Sufficient proof of a person’s identity, such as a state issued driver’s license, is needed in many situations related to estate planning and estate administration.  Consider, for example, notarizing estate planning documents, obtaining a medallion signature guarantee to transfer securities, opening a bank account, obtaining possession of legal documents, and receiving an inheritance.  Let us discuss.

Trusts, deeds, powers of attorney and advance health care directives, amongst others, are all documents that are typically required to be notarized.  According to the National Notary Association’s website, “[n]otarization is the official fraud-deterrent process that assures the parties of a transaction that a document is authentic, and can be trusted. …  Above all, notarization is the assurance by a duly appointed and impartial Notary Public that a document is authentic, that its signature is genuine, and that its signer acted without duress or intimidation, and intended the terms of the document to be in full force and effect.”

Notarization requires that the signor provide an acceptable picture proof of identification, such as a driver’s license, passport, or tribal card, provided it either is current or was issued within 5 years.  Unfortunately, some senior citizens no longer have a driver’s license.  Such seniors can still obtain a state issued “non-driver’s proof of identity” which is adequate proof of identity. 

Alternatively, California allows a notary to accept the sworn statement of two credible witnesses each of whom knows the signor and has their own acceptable government issued proof of identity. 

Next, a so-called, “medallion guarantee stamp” is required to transfer securities and to open a brokerage account, such as when transferring a decedent’s brokerage account.  According to the National Notary Association’s website, “[a] Medallion Signature Guarantee is used primarily when a customer transfers or sells securities, and it represents an assurance by the financial institution that the signature on the transaction is genuine and the financial institution accepts liability for any forgery. These guarantees are performed by specially assigned bank employees.” 

A medallion guarantee stamp is typically obtained from a bank or brokerage with whom one has an open account.  Like a notarial act, a medallion stamp requires a valid government issued proof of identification. 

Opening a bank account may not only require presenting a government issued proof of identify but sometimes can also require providing other supporting legal documents, such as a trustee’s certification of trust (to open a trust account), or certified court issued letters of administration of a decedent’s estate and a certified court order (to open a personal representative’s account in a probate).  These supporting documents prove the person’s representative authority.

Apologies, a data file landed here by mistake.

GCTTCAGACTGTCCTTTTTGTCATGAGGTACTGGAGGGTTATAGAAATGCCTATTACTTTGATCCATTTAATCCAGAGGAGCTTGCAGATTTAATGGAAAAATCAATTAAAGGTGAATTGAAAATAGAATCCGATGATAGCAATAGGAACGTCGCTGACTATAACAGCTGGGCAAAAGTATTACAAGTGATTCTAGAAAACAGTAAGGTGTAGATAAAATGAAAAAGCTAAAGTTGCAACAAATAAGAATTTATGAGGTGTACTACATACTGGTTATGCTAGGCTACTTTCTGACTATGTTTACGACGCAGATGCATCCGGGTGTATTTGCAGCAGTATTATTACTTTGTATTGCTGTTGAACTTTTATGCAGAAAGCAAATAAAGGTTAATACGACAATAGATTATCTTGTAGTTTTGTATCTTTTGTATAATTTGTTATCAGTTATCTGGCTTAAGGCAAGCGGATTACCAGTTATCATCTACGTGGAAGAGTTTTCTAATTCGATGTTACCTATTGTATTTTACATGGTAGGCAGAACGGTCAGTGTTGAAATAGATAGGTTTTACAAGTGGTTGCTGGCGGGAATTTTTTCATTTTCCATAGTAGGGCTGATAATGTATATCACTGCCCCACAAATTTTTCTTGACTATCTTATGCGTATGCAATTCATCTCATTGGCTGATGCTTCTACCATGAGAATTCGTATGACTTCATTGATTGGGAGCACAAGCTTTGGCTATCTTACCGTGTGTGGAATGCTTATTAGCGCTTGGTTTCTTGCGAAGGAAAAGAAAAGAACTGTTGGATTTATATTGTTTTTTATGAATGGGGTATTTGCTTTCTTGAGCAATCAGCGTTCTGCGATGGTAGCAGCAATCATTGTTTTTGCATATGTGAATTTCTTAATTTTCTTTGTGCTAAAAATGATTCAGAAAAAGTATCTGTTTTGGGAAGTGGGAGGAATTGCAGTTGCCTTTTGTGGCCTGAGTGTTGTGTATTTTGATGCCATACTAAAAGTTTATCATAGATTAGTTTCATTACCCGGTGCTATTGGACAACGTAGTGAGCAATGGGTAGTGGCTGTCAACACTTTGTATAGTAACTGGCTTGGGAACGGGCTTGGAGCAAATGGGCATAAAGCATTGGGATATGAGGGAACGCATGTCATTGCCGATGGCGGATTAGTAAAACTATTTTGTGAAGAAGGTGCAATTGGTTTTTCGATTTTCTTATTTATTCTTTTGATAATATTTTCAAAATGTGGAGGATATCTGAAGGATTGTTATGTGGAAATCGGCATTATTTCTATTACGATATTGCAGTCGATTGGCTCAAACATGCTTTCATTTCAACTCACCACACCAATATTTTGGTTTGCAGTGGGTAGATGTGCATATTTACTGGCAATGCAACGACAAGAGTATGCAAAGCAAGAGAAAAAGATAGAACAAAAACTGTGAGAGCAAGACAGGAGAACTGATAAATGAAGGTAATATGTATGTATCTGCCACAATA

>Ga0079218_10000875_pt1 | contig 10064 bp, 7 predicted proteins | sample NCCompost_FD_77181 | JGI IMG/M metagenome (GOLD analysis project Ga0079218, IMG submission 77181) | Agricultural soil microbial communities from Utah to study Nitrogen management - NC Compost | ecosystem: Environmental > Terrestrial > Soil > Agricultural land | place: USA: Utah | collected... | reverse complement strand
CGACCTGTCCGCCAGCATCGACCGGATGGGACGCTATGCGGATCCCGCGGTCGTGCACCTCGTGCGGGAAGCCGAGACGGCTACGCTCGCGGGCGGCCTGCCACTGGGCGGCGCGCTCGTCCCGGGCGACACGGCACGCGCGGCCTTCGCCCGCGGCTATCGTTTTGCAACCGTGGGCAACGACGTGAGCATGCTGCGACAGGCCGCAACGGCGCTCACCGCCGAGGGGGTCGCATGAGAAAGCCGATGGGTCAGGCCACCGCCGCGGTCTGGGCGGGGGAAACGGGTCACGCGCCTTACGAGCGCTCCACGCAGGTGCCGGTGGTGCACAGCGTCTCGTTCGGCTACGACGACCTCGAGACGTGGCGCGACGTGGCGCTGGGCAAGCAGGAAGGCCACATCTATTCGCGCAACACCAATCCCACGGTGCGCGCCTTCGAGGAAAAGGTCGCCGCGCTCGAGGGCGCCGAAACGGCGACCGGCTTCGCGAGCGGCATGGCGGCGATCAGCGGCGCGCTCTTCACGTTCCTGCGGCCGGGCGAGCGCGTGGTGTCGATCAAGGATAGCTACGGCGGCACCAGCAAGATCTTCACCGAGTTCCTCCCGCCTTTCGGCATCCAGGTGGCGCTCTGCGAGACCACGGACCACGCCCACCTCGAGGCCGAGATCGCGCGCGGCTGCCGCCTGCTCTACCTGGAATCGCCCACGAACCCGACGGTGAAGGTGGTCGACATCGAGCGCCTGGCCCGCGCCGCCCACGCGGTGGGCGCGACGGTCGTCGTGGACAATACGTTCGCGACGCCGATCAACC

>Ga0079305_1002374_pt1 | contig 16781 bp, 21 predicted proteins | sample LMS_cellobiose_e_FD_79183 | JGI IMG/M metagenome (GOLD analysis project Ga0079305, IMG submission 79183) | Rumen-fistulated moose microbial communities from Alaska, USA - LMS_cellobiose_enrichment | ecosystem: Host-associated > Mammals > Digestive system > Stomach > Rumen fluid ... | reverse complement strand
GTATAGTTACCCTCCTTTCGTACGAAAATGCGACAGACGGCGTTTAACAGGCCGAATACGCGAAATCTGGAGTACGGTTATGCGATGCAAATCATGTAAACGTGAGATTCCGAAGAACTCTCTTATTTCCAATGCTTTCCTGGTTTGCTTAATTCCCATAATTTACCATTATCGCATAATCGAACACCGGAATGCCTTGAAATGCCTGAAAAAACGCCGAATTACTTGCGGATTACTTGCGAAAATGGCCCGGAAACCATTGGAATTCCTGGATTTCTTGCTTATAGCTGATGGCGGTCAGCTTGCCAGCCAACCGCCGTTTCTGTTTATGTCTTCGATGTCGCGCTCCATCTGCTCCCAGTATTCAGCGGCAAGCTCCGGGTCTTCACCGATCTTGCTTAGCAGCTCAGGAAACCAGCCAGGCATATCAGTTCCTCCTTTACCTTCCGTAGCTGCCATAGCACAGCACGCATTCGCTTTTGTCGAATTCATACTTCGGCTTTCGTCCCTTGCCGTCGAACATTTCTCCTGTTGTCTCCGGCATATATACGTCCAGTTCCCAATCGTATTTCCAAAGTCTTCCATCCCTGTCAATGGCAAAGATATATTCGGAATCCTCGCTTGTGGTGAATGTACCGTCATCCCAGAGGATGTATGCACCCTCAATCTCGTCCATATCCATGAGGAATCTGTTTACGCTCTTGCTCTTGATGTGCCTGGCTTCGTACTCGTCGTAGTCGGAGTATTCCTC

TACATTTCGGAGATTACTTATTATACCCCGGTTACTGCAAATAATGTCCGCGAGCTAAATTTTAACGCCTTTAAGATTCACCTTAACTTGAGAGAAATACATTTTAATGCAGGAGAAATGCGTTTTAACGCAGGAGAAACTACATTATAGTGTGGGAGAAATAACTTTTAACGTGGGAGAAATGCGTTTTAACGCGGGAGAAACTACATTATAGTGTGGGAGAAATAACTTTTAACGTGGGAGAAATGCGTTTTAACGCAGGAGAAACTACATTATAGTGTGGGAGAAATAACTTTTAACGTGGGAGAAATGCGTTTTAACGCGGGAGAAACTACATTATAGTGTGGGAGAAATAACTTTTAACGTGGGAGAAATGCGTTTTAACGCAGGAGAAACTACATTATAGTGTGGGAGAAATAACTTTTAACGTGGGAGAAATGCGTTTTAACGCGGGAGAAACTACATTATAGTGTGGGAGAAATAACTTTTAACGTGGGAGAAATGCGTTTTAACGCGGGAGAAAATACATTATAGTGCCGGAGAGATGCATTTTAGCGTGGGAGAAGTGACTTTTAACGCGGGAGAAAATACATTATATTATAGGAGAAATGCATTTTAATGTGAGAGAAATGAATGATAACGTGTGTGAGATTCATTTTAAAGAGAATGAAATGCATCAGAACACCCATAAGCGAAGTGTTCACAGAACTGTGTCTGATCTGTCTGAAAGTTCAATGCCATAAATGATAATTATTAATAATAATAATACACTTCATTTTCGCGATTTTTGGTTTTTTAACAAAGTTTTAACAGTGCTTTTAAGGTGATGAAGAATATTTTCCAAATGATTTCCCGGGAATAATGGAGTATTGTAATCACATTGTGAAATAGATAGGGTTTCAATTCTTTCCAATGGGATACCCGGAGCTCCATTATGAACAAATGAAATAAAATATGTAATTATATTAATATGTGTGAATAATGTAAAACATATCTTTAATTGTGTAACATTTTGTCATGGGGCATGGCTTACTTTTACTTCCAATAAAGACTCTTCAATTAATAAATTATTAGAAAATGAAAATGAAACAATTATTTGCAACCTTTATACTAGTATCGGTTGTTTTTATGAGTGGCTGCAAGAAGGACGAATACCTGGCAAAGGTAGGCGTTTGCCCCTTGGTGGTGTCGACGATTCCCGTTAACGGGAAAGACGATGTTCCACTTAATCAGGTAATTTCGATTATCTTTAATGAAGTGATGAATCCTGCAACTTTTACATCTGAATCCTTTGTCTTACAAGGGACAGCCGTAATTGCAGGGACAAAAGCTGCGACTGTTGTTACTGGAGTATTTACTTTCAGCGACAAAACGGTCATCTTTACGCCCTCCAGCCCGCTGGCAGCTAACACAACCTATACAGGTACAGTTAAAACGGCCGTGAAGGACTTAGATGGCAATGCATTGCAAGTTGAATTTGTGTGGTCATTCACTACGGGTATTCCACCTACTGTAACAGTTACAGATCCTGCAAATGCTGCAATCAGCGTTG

Taking possession of legal documents at a bank safe or from an attorney’s office will also require proof of identification.  With a bank safe, however, it is also necessary for the person to have the key to the safe deposit box.

Receiving an inheritance may require identifying oneself to a bank (to claim a pay on death benefit) or to an administrator or trustee of a decedent’s estate when a person’s current name differs from the name used in the estate planning document.  A so-called “one and the same” affidavit may be sufficient.  The affidavit is a sworn statement under penalty of perjury that the person is known by two or more names.  It requires a notarial act known as a jurat, which itself requires proof of identification of the name used to sign the affidavit. 

Clearly not having an acceptable government issued identification issued within the last five years can be an obstacle to estate planning or estate administration.  While not everyone needs a driver’s license everyone should at least consider maintaining a current non-driver’s state issued form of identification, a current passport or a current tribal card. 

Dennis A. Fordham, attorney, is a State Bar-Certified Specialist in estate planning, probate and trust law. His office is at 870 S. Main St., Lakeport, Calif. He can be reached at and 707-263-3235.

“Serving Lake and Mendocino Counties for nineteen years, the Law Office of Dennis Fordham focuses on legacy and estate planning, trust and probate administration, and special needs planning. We are here for you. 870 South Main Street Lakeport, California 95453-4801. Phone: 707-263-3235.”